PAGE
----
Experts Blog

Link Wheels: The Poor Man’s Link Building Tool

By Casey Markee on Feb 18, 2012 - 01:48 PM

If you are a link builder or a site owner who has experience with link building you've probably heard the term Link Wheel. Link wheels are not new and during the Wild West SEO days of the late 2000's link wheels were a widely used and relatively valid approach to drive traffic, links and higher rankings to target sites.

Link wheels work through the creation of multiple web properties, called hub sites or "spokes," that are arranged around a central main or "wheel" site. These sites would in-turn share various linking interconnections that would provide the appearance (really illusion) that the main wheel site was an authority it its niche. An example of a link wheel, for the uninitiated, would look like this:


The most common application of a link wheel today is through the use of various Web 2.0 properties (i.e. HubPages, Squidoo, Wordpress, Tumblr blogs/sites), or other relatively easy-to-generate platform links that could be quickly and effortlessly arrayed around one central site.

Most users of link wheels follow a replicated approach that looks like this:

  • Create 5-10 Web 2.0 or blogging platform spoke sites using default templates and shared hosting.
  • Populate the spoke sites with niche-related content that is usually in the form of spun articles and contains very little individualized attention.
  • Interlink the spoke sites together through a staggered content strategy or through the use of footer or blogroll links.
  • Use these spoke sites to add anchor text-rich links back to the main or wheel site to boost authority and traffic levels.

Advocates of link wheels almost uniformly use the same "pitch" when they contact me by email to sell me their incredible, will-not-fail, link wheeling strategies. It goes something like this:

"Link wheels are a POWERFUL white hat link building strategy that Google loves because it imitates the kind of natural linking patterns that search engines like to reward."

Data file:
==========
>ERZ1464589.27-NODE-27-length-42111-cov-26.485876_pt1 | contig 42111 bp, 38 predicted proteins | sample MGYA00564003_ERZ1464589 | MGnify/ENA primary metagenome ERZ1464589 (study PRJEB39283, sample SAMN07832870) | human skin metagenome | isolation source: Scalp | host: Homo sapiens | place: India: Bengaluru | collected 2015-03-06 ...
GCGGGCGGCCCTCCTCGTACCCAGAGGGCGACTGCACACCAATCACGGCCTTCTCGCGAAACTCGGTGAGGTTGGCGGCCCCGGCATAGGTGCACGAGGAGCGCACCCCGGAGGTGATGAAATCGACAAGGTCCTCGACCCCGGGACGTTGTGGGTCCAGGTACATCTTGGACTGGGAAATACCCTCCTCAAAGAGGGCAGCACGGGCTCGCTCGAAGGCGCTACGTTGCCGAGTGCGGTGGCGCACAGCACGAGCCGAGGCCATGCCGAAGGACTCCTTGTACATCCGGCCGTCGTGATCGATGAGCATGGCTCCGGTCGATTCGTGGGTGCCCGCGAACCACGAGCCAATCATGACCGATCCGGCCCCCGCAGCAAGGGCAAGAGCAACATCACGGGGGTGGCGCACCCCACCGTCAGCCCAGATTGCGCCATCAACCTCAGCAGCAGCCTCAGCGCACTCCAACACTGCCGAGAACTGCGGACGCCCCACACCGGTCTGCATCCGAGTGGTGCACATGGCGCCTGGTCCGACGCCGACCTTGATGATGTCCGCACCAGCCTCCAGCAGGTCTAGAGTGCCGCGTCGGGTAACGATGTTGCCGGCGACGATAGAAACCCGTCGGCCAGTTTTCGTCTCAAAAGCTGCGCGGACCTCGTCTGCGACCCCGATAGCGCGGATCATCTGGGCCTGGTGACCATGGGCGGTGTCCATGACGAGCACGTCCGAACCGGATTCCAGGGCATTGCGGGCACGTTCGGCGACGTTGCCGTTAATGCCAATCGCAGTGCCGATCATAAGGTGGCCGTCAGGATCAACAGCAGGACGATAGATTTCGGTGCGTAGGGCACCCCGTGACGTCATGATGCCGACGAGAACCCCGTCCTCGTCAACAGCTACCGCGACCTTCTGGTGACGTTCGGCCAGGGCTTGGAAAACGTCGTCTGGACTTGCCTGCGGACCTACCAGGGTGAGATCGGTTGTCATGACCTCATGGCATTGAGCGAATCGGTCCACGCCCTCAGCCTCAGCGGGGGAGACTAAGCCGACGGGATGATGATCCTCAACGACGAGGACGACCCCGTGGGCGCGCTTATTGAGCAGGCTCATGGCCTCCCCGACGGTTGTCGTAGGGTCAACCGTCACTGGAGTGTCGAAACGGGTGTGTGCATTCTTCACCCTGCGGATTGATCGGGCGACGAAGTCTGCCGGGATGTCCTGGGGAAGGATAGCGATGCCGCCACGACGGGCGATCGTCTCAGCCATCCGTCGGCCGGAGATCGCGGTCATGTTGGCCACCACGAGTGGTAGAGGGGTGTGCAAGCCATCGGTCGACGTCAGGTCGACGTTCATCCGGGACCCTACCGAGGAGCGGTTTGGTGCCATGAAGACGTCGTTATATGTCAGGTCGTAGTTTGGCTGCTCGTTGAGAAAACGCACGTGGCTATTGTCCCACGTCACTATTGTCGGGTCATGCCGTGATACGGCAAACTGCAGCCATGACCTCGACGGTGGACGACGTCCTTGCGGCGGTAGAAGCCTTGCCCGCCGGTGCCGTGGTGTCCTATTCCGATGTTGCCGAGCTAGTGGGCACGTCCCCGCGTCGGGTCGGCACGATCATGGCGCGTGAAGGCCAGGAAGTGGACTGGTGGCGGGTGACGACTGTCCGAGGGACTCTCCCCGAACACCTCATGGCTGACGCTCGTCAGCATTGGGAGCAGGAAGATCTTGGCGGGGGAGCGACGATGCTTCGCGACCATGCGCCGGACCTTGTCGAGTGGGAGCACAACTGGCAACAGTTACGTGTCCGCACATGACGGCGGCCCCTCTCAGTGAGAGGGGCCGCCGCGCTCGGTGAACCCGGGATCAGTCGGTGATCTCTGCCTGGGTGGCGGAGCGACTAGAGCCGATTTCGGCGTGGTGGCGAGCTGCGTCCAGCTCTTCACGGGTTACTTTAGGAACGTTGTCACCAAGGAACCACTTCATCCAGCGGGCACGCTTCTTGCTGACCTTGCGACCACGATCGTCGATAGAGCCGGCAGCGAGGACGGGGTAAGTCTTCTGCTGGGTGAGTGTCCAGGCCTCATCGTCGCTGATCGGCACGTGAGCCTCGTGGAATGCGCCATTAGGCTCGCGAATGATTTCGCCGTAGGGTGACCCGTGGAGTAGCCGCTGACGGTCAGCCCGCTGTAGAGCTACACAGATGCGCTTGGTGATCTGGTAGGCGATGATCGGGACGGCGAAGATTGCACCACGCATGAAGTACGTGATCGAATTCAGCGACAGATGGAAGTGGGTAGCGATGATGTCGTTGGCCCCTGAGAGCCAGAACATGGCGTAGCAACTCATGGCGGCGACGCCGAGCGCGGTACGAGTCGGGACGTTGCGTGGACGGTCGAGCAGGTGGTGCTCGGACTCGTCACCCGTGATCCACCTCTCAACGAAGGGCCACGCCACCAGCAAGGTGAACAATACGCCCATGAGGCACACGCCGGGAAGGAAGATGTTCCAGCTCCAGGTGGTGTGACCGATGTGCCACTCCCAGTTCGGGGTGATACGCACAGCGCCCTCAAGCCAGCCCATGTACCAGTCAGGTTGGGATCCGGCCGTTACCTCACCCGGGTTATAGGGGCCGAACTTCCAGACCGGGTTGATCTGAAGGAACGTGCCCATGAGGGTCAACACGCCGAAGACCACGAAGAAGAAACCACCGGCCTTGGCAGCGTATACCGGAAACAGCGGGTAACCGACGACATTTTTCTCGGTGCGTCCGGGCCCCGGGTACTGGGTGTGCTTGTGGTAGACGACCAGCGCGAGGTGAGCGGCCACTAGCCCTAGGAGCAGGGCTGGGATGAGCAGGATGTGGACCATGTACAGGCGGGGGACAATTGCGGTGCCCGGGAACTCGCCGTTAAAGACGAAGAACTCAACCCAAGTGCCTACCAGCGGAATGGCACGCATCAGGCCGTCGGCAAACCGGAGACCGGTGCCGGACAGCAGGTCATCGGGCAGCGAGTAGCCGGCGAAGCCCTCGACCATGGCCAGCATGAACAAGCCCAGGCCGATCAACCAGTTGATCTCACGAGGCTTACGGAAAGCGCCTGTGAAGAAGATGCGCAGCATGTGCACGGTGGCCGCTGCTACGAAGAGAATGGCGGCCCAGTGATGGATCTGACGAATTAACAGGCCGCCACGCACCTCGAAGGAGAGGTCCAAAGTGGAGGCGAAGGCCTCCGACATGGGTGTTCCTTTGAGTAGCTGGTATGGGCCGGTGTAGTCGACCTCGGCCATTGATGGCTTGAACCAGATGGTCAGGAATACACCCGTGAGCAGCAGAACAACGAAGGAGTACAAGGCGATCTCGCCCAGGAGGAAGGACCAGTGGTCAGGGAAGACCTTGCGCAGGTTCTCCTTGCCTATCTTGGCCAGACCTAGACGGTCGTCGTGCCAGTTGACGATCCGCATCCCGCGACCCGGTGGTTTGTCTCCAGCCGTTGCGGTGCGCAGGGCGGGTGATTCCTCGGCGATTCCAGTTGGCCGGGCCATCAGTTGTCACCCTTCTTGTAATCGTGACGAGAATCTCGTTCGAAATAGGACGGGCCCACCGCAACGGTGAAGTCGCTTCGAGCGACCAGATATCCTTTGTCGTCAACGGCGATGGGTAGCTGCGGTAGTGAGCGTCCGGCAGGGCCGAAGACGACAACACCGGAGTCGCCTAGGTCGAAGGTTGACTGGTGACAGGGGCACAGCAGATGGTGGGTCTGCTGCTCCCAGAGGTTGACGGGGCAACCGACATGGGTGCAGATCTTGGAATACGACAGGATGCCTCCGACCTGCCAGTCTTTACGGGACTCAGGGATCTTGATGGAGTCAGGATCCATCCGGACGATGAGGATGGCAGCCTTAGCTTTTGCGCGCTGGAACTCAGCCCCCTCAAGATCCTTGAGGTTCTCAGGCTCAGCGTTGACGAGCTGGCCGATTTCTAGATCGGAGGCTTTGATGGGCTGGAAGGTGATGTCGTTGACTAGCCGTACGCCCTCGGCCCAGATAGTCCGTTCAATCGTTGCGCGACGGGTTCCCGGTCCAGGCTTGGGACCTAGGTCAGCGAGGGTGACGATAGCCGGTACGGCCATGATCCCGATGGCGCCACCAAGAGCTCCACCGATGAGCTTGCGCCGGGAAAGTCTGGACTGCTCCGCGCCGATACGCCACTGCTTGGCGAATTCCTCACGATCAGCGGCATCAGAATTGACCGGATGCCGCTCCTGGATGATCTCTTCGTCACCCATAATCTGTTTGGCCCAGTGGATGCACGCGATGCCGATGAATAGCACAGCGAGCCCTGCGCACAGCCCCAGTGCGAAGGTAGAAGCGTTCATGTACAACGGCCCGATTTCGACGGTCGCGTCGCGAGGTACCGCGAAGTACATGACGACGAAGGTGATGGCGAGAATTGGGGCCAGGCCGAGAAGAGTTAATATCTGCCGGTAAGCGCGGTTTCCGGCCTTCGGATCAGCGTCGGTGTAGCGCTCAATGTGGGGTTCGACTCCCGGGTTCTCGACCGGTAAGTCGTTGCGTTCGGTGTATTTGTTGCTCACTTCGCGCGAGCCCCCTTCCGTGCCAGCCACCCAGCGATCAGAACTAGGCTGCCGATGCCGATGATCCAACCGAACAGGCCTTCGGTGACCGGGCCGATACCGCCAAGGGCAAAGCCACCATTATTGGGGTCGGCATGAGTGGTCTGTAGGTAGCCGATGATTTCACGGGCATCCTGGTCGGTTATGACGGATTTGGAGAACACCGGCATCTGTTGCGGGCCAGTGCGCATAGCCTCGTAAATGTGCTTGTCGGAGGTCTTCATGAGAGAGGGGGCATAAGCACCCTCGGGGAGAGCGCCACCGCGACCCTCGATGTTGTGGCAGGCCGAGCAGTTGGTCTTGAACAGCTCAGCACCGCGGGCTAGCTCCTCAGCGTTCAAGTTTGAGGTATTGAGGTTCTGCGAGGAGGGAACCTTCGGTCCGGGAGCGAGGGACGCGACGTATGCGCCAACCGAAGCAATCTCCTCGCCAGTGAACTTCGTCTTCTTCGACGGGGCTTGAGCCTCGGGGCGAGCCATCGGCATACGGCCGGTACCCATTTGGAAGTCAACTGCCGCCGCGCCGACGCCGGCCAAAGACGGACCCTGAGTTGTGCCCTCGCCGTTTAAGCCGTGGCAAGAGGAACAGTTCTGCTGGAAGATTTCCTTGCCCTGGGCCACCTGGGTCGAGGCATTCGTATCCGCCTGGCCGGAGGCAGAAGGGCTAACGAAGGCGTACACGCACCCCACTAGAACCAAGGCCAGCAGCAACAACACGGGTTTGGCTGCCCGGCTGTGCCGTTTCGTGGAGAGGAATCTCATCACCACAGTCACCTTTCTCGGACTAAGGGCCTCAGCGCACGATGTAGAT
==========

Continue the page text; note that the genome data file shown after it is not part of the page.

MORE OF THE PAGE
That ladies and gentleman is complete and utter horse crap!

So before you spend $800 or more from the next SEO who tries to sell you on the incredible benefits of the link wheel consider the following:

  • 1. Google doesn't like link wheels! Link wheels fall clearly under Google's definition of link schemes in that they are used specifically by webmasters to create partner sites and pages for the exclusive purpose of cross-linking and rank manipulation. They are not white hat, not a sound SEO strategy, and for the most part require a time machine with access to 2009 to be similarly effective.
  • 2. Google Panda has made link wheels obsolete! Google Panda, the content-based algorithmic adjustment that first made waves a year ago, is now a rolling update. It will continually reward sites with strong, unique, varied content and bury the average link wheel site that is solely populated with thin affiliate or spun content and marked by excessive cross-linking. I've personally seen a ton of links wheels be completely decimated of their existing PageRank and ranking authority just in the last year.
  • 3. Your time and money is best spent elsewhere! The majority of link wheels require a day and very little money to set-up (and that's if you are doing this yourself and NOT paying some guy $800 to do it for you). Owners don't build links into the spoke sites, never update them regularly with new content, and put the sites up SOLELY to create the illusion of backlinks to their target site. In that time you could be putting up a BLOG on your own domain or updating Twitter or Facebook accounts to actually engage your customers and build real value for your brand.

As you can see I'm not a big fan of link wheels as they are usually formatted and used above. However, what I am a fan of is setting up quality, constantly updated, highly engaged social profiles or sites that can be used to promote yourself and your brand. Take a look at my Google Plus page:


Notice how I have links to my Facebook business and personal pages, my Twitter account, and even my Linkedin and Klout (feel free to +K me, no pressure) profiles. Each of these accounts in turn also link to my main site and most, to each other. That would seem to be a link wheel, right? I never really viewed it as a link wheel and my guess is Google doesn't either.

Why? Because, link wheels and thus link schemes are all about INTENT. Sure, these profile links and the social signals and content I drive through them probably do help me algorithmically and they definitely help in branding but I don't have these profiles there to help me rank better for anything specific. They are there to ENGAGE with my audience, communicate with clients, and contribute unique content.

If you are considering link wheels as a link building strategy for yourself or your clients OR have been approached by an SEO trying to sell you on this technique, consider the above. Your time and money would probably be best spent building out your current social profiles and using them and your blog to engage your customer base more effectively.

Finally, don't forget the value of link bait as a natural link building method that will PULL IN LINKS in droves. Link baiting is really the 21st century alternative to the link wheel, only with better content and with Google actually approving. That's a win-win in my book.Planet Ocean article end